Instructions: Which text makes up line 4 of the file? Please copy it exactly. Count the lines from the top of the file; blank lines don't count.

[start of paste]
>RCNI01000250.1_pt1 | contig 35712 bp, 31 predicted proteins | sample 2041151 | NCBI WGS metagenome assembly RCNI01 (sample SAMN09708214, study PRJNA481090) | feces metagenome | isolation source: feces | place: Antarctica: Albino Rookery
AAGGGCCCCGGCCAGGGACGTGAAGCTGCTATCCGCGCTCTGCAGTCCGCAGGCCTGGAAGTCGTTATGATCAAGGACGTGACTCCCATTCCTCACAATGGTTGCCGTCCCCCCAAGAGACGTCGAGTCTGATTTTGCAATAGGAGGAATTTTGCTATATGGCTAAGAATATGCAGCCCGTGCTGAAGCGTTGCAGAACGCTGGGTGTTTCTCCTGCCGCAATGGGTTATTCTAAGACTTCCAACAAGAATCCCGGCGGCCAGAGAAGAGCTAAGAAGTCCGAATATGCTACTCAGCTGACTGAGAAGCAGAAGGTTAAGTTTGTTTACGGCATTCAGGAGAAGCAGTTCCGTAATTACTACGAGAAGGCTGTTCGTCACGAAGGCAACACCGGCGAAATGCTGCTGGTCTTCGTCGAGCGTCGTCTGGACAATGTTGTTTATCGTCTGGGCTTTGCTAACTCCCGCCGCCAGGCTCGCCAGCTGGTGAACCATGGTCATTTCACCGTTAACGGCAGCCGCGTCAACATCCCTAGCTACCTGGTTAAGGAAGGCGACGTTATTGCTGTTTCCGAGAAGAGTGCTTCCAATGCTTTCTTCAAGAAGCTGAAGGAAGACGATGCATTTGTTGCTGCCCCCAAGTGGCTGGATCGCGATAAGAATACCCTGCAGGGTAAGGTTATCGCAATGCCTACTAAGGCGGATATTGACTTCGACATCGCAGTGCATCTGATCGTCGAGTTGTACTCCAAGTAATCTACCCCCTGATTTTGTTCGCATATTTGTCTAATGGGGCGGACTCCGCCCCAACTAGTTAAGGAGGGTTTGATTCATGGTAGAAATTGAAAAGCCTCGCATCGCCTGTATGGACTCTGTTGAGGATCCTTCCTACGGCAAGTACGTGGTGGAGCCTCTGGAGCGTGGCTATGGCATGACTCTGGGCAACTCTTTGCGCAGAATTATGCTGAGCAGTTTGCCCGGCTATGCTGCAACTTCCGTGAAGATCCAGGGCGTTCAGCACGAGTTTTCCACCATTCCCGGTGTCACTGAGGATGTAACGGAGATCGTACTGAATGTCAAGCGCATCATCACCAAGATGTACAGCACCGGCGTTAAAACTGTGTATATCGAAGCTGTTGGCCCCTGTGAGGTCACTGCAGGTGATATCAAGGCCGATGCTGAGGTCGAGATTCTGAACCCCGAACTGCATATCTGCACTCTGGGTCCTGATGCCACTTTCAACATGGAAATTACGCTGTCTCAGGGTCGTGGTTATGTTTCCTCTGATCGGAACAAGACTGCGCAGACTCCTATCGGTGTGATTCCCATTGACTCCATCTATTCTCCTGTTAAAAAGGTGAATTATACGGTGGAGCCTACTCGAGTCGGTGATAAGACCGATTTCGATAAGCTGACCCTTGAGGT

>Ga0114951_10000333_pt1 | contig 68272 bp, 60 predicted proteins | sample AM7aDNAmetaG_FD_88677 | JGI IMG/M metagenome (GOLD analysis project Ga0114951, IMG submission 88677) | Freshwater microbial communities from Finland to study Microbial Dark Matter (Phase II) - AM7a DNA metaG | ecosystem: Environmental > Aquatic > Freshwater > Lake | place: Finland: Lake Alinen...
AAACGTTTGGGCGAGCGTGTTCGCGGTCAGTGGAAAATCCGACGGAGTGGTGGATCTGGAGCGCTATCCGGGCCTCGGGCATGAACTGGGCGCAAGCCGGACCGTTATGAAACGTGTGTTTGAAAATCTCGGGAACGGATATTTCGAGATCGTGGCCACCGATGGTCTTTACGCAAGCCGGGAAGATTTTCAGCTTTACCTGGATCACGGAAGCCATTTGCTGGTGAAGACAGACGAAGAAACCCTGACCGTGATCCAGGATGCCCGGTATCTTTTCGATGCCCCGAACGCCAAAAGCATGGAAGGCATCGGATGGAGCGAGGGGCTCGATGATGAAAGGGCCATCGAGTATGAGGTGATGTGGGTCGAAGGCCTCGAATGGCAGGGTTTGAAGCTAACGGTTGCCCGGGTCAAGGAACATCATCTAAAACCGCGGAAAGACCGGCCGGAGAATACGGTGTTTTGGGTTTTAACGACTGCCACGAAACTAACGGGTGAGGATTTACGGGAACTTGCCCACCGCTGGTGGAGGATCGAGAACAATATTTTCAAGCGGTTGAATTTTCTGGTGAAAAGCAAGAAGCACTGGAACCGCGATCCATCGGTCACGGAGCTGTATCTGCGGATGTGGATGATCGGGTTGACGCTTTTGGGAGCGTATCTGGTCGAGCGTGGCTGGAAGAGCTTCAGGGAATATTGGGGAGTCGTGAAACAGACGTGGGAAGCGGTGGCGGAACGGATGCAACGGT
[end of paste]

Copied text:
AAACGTTTGGGCGAGCGTGTTCGCGGTCAGTGGAAAATCCGACGGAGTGGTGGATCTGGAGCGCTATCCGGGCCTCGGGCATGAACTGGGCGCAAGCCGGACCGTTATGAAACGTGTGTTTGAAAATCTCGGGAACGGATATTTCGAGATCGTGGCCACCGATGGTCTTTACGCAAGCCGGGAAGATTTTCAGCTTTACCTGGATCACGGAAGCCATTTGCTGGTGAAGACAGACGAAGAAACCCTGACCGTGATCCAGGATGCCCGGTATCTTTTCGATGCCCCGAACGCCAAAAGCATGGAAGGCATCGGATGGAGCGAGGGGCTCGATGATGAAAGGGCCATCGAGTATGAGGTGATGTGGGTCGAAGGCCTCGAATGGCAGGGTTTGAAGCTAACGGTTGCCCGGGTCAAGGAACATCATCTAAAACCGCGGAAAGACCGGCCGGAGAATACGGTGTTTTGGGTTTTAACGACTGCCACGAAACTAACGGGTGAGGATTTACGGGAACTTGCCCACCGCTGGTGGAGGATCGAGAACAATATTTTCAAGCGGTTGAATTTTCTGGTGAAAAGCAAGAAGCACTGGAACCGCGATCCATCGGTCACGGAGCTGTATCTGCGGATGTGGATGATCGGGTTGACGCTTTTGGGAGCGTATCTGGTCGAGCGTGGCTGGAAGAGCTTCAGGGAATATTGGGGAGTCGTGAAACAGACGTGGGAAGCGGTGGCGGAACGGATGCAACGGT